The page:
Working... Menu

A Long-term Follow-up of the HIV-NAT Cohort

The safety and scientific validity of this study is the responsibility of the study sponsor and investigators. Listing a study does not mean it has been evaluated by the U.S. Federal Government. Know the risks and potential benefits of clinical studies and talk to your health care provider before participating. Read our disclaimer for details. Identifier: NCT00411983
Recruitment Status : Recruiting
First Posted : December 15, 2006
Last Update Posted : August 1, 2018
Information provided by (Responsible Party):
The HIV Netherlands Australia Thailand Research Collaboration

Brief Summary:
With HIV/AIDS increasingly considered a chronic disease, 24-, or 48-week data from antiretroviral studies are no longer sufficient. Only with long-term follow-up and outcome data will shed some much-needed light on the answers of questions that have stumped us for several years. Data from a large observational cohort of patients treated with combination antiretroviral therapy will provide further insights into the long-term safety and durability of various antiretroviral therapeutic approached, the efficacy of HIV viral load and CD4 cell counts as predictors of disease progression and mortality, and the importance of adherence.

Condition or disease
HIV Infections

Detailed Description:

Primary Objective:

To collect and evaluate long-term clinical outcomes of HIV infected participants previously enrolled in HIV-NAT trials.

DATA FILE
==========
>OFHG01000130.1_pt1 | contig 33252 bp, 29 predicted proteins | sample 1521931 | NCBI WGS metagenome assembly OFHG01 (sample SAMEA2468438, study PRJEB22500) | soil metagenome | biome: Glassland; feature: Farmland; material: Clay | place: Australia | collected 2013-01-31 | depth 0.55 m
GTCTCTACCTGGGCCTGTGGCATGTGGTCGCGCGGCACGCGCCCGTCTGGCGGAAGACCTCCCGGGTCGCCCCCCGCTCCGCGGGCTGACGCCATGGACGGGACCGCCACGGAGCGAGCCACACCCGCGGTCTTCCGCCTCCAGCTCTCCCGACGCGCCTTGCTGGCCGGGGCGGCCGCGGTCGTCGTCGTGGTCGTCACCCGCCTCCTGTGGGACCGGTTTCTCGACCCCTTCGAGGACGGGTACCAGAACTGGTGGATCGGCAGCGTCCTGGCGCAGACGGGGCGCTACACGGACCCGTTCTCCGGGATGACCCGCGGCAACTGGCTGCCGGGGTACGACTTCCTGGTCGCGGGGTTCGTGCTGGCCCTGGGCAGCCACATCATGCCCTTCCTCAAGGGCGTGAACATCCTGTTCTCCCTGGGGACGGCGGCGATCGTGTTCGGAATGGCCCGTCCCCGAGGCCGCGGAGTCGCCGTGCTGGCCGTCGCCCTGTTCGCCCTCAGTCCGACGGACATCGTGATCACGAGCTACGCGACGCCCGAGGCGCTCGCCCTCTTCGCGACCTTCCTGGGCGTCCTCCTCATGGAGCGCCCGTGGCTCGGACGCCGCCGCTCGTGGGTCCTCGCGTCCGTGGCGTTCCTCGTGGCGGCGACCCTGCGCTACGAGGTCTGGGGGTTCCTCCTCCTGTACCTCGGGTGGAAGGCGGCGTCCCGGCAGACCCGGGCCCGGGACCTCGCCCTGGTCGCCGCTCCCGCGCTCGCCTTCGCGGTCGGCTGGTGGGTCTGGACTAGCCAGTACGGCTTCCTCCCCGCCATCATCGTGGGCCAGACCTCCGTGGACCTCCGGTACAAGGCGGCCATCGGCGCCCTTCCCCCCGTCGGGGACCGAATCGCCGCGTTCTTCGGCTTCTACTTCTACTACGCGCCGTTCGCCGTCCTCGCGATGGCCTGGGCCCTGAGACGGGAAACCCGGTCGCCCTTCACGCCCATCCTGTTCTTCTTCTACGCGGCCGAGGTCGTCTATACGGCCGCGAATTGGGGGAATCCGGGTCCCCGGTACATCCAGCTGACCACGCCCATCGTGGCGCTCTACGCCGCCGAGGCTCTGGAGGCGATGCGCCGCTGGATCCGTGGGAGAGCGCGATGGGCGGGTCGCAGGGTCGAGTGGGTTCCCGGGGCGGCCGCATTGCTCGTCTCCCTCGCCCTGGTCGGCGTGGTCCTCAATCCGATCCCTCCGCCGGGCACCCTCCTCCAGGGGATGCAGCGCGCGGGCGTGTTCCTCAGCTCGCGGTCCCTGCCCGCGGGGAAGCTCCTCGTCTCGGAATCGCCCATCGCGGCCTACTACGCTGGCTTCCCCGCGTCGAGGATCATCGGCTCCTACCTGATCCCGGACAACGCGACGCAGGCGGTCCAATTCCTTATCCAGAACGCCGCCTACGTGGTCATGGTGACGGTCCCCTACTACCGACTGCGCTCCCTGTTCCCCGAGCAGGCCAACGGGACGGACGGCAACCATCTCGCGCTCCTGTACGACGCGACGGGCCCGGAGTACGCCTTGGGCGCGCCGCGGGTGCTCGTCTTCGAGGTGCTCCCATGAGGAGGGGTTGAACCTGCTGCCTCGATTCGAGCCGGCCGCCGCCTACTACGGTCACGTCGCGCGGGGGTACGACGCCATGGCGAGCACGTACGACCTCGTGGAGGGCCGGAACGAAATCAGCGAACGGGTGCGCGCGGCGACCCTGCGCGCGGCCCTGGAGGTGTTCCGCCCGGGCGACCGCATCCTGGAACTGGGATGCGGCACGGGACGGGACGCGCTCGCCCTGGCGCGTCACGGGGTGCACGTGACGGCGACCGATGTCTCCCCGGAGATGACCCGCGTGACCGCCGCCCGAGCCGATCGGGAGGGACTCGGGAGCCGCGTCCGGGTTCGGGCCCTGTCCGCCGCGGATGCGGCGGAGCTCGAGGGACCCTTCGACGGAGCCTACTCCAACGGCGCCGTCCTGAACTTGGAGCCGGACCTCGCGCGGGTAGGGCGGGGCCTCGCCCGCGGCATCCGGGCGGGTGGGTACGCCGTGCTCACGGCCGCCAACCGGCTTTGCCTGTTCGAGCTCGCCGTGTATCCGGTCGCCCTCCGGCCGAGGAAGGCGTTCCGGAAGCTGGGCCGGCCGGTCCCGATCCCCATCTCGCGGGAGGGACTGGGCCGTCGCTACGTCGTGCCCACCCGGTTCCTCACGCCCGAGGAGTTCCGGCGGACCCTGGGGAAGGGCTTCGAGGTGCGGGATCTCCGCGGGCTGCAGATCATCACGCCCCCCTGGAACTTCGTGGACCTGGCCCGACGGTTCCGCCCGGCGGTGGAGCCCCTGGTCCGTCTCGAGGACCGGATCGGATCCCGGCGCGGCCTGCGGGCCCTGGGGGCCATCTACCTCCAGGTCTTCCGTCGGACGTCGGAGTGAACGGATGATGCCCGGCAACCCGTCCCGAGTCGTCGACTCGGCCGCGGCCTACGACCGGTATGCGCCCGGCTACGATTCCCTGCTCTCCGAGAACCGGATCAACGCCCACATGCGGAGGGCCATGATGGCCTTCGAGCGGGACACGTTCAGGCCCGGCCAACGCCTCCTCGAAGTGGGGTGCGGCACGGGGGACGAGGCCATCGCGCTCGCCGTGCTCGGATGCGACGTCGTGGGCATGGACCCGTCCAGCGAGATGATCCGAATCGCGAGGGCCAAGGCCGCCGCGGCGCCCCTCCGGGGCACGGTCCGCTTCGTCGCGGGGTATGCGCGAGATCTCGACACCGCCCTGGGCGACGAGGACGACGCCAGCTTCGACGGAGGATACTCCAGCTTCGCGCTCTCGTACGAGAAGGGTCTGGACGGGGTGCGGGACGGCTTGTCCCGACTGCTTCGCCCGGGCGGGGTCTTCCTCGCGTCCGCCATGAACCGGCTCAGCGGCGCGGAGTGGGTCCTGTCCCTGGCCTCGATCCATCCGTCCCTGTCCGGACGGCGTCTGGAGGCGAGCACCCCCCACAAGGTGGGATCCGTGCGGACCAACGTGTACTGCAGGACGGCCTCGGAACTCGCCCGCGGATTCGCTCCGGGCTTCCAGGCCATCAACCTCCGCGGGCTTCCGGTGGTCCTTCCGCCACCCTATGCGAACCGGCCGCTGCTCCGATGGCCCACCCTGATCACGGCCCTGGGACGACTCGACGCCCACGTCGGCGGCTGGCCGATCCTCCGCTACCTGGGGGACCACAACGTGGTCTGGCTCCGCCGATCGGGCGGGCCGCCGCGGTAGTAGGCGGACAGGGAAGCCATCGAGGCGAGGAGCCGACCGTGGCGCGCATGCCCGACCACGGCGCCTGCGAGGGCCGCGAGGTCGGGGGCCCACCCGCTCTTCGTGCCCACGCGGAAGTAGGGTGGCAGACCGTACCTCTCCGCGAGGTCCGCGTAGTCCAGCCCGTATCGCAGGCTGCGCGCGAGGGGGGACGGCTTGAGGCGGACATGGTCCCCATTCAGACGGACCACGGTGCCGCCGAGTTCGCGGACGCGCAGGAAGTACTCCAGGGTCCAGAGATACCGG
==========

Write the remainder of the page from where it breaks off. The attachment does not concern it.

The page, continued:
Secondary Objective:

To Assess:

  1. Long-term consequences of initiation of antiretroviral as predicted by baseline CD4 cell count and/or baseline plasma HIV RNA level
  2. Incidence of lipodystrophy and other metabolic complications in three different groups of patients initially treated with NRTI-based regimens, NNRTI-based regimens, or PI-based regimens
  3. Class-specific incidence of lipodystrophy and metabolic complications such as d4T versus AZT, nevirapine versus efavirenz and individual PIs (IDV, SQV, Kaletra, and atazanavir)
  4. Resistance profiles in patients on different antiretroviral regimens
  5. Long-term consequences of antiretroviral agents on cardiovascular, renal, hepatic, and endocrine function, skin, gastrointestinal system and urogentital tract
  6. Incidence of opportunistic infections or malignancy including hepatocarcinoma in patients with HIV/HCV or HIV/HBV co-infection
  7. Immune recovery syndrome
  8. Adherence to different antiretroviral regimens
  9. Quality of life

Layout table for study information
Study Type : Observational
Estimated Enrollment : 10000 participants
Observational Model: Cohort
Time Perspective: Prospective
Official Title: A Long-term Follow-up Study for HIV-infected Individuals Who Have Participated in HIV-NAT Study Protocols
Actual Study Start Date : November 2002
Estimated Primary Completion Date : December 2020
Estimated Study Completion Date : December 2020

Resource links provided by the National Library of Medicine

MedlinePlus related topics: HIV/AIDS

Primary Outcome Measures :
  1. HIV infection [ Time Frame: 30 years ]